|Year : 2013 | Volume
| Issue : 2 | Page : 146-148
Transjugular renal biopsy in a case of nephrotic syndrome with extrahepatic portal venous obstruction
N Siddiqi1, V Someshwar2, D Roy2, U Anandh1
1 Department of Nephrology, Kokilaben Dhirubhai Ambani Hospital, Mumbai, India
2 Department of Radiology, Kokilaben Dhirubhai Ambani Hospital, Mumbai, India
|Date of Web Publication||25-Mar-2013|
Department of Nephrology, Kokilaben Dhirubhai Ambani Hospital, Mumbai-400053
Source of Support: None, Conflict of Interest: None
Renal biopsy in patients with nephrotic syndrome helps to establish the pathological diagnosis and subsequent treatment. In certain circumstances, biopsies are difficult to obtain because of the risk of bleeding. We report a case where renal biopsy was obtained through the transjugular route in a patient who had nephrotic syndrome with extrahepatic portal venous obstruction.
Keywords: Nephrotic syndrome, renal biopsy, transjugular
|How to cite this article:|
Siddiqi N, Someshwar V, Roy D, Anandh U. Transjugular renal biopsy in a case of nephrotic syndrome with extrahepatic portal venous obstruction. Indian J Nephrol 2013;23:146-8
|How to cite this URL:|
Siddiqi N, Someshwar V, Roy D, Anandh U. Transjugular renal biopsy in a case of nephrotic syndrome with extrahepatic portal venous obstruction. Indian J Nephrol [serial online] 2013 [cited 2022 May 29];23:146-8. Available from: https://www.indianjnephrol.org/text.asp?2013/23/2/146/109445
| Introduction|| |
Considerable literature exists regarding the presence of renal disease in patients with liver disease. Most of these studies are in patients with hepatitis virus infection, and in established cases of cirrhosis of liver. In majority of these studies, renal pathological evaluation is often limited because of the presence of hypersplenism/bleeding abnormalities. The presence of hypersplenism and its attendant pancytopenia makes biopsies difficult. We report the safe use of the transjugular approach for a simultaneous renal biopsy in a patient with extrahepatic portal venous obstruction and nephrotic syndrome who was offered partial splenic embolization for his portal hypertension.
| Case Report|| |
A 25-year-old male patient, a known case of extrahepatic portal venous obstruction and portal hypertension, was detected to have nephrotic syndrome during his pre-anesthetic evaluation for hydrocele surgery. He was told that his surgery was deferred till his kidney disease was evaluated and treated. It was felt that the worsening ascites and subsequent scrotal swelling was aggravated by the presence of his nephrotic state, and hence correction of his nephrotic state will reduce post-operative complications and recurrence of his scrotal swelling. He was subsequently referred to our hospital for his renal evaluation and management.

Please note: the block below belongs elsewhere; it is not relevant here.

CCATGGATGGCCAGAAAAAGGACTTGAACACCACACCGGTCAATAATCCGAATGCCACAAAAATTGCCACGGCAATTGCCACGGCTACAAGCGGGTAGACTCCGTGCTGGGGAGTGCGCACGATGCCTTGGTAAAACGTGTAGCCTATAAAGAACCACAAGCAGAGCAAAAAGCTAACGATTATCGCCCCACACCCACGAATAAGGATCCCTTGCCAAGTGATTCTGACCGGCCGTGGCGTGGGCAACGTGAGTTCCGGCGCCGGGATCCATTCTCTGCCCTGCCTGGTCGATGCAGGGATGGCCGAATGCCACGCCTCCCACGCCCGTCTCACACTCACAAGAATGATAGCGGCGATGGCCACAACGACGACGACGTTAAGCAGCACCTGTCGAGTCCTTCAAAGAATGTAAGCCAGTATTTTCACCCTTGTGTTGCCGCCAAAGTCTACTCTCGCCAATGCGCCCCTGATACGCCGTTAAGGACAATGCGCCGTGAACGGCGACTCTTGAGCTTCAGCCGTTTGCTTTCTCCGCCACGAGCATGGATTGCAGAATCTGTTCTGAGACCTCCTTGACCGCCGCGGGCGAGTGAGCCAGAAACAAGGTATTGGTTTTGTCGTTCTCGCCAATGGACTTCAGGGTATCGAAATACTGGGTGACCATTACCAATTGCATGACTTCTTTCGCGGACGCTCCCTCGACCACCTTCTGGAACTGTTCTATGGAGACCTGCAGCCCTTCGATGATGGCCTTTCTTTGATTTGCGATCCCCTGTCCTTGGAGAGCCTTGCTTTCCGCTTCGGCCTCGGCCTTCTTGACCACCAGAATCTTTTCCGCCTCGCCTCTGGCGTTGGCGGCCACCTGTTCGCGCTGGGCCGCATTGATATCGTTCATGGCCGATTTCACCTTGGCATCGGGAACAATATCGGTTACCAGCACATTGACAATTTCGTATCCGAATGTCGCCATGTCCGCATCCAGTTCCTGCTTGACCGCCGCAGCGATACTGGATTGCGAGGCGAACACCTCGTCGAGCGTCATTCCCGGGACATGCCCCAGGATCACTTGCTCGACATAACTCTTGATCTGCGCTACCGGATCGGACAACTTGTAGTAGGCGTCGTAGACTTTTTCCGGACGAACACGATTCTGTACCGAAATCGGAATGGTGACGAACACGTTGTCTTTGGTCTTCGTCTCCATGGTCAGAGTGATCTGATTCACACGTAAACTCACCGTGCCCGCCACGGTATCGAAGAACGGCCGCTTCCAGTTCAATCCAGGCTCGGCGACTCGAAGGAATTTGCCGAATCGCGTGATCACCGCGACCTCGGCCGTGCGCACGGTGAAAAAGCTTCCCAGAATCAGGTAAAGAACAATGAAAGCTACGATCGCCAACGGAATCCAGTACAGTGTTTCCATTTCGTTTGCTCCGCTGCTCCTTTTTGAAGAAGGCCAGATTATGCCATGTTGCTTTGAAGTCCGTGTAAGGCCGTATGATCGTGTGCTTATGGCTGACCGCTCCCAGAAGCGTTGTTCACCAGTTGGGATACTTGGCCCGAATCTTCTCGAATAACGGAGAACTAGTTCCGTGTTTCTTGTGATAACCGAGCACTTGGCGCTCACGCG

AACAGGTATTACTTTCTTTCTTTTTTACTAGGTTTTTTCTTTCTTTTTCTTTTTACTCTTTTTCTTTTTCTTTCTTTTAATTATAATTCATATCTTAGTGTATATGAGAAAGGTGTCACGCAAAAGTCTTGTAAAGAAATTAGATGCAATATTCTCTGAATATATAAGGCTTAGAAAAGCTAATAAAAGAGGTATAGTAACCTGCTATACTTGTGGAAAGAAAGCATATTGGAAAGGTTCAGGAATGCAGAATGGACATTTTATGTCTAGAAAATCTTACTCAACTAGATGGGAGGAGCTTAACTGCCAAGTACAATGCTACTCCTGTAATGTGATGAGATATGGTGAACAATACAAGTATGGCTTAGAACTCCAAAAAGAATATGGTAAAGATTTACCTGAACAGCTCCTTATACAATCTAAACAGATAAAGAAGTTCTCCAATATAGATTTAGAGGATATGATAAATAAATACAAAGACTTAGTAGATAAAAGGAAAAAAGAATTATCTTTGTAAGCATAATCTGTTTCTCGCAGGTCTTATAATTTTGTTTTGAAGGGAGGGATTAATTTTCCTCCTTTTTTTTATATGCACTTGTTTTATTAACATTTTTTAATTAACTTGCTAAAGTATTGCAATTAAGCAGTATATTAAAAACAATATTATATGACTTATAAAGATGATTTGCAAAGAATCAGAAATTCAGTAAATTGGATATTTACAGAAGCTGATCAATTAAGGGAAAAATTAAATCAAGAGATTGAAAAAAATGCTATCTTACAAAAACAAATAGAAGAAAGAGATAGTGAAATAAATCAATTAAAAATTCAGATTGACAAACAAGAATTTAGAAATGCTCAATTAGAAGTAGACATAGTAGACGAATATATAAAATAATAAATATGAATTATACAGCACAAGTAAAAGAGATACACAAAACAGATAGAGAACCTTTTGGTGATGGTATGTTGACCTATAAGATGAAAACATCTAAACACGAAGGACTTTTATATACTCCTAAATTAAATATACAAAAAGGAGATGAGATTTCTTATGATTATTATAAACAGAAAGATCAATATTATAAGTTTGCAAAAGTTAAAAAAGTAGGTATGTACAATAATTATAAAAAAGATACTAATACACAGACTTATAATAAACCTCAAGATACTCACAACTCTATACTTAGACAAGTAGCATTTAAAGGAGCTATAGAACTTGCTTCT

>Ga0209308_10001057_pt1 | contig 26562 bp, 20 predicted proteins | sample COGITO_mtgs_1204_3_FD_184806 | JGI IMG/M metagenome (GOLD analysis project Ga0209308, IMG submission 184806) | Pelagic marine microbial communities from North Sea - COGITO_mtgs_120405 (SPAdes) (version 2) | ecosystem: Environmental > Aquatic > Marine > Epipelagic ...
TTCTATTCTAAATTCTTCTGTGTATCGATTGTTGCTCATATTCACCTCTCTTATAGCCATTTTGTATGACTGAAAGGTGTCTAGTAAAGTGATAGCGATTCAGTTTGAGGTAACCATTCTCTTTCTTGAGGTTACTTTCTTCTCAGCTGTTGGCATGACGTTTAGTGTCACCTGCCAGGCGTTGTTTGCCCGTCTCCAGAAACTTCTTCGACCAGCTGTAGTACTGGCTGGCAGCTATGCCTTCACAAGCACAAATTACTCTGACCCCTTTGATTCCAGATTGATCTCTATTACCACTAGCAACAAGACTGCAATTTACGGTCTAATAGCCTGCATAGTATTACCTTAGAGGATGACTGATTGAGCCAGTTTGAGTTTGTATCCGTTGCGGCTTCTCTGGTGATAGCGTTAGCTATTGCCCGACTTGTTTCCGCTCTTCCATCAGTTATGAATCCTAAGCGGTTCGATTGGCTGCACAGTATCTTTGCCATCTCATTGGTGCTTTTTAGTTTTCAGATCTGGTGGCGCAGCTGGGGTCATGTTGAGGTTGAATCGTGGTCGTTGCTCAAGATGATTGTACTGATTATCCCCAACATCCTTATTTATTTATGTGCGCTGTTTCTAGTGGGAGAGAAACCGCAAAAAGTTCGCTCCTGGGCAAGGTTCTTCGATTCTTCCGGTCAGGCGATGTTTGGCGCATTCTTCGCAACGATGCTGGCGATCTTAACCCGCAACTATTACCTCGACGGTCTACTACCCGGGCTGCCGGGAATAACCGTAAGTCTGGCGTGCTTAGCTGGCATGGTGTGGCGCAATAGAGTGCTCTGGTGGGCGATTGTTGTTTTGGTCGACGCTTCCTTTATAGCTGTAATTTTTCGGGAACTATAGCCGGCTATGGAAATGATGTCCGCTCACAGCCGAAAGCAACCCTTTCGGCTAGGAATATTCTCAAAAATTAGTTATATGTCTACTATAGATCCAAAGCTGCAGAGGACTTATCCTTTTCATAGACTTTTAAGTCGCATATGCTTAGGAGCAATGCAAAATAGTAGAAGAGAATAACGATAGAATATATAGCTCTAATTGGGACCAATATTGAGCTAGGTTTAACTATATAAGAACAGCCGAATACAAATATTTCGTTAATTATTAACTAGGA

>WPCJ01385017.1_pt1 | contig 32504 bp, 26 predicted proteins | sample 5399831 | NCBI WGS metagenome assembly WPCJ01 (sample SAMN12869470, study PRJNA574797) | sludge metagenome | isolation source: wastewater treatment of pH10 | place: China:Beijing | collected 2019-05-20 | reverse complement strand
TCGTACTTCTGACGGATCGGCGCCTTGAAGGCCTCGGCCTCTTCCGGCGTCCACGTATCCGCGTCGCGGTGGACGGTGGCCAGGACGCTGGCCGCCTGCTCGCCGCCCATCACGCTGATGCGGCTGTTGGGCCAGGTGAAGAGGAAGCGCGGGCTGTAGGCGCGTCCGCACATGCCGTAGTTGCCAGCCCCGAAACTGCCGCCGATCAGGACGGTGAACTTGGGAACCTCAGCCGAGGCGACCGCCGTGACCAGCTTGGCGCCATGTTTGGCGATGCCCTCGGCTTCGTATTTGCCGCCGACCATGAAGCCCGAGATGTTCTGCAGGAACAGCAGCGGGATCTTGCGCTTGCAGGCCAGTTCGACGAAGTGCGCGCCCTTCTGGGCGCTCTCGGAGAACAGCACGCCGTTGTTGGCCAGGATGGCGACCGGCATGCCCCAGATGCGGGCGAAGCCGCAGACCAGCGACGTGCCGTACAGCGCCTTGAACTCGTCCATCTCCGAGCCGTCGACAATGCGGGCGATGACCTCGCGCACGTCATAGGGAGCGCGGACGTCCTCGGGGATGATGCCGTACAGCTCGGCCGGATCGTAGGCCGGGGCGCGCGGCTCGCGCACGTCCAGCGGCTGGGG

At the age of 12 years, he had an episode of hematemesis and was evaluated and found to have esophageal varices. Evaluation of his portal hypertension revealed the presence of extrahepatic portal venous obstruction. He was managed with oral propranolol. He stayed asymptomatic except for minimal ascites. His liver functions on regular follow-up stayed normal.
Three months prior to this admission, he started developing scrotal swelling, abdominal distension and pedal edema for which he consulted a surgeon. Physical examination revealed pallor, pedal oedema, tense ascites, splenomegaly and bilateral hydrocele. Laboratory investigations showed evidence of anemia, thrombocytopenia, renal insufficiency hypoalbuminemia, and normal liver enzymes. His coagulation work up was normal. His cardiac evaluation did not reveal any abnormality. His urine analysis revealed the presence of proteinuria. Ultrasonography of the abdomen showed massive splenomegaly, ascites and no evidence of liver cirrhosis. Liver biopsy showed normal liver architecture with no abnormality. Adiagnosis of nephrotic syndrome was made and the bilateral hydrocele repair was postponed, and the patient was referred to the Nephrology services of our hospital for the management of nephrotic syndrome and renal insufficiency.
The laboratory investigations in our hospital are shown in [Table 1].
|Table 1: Biochemical, hematological, radiological and endoscopic findings |
Click here to view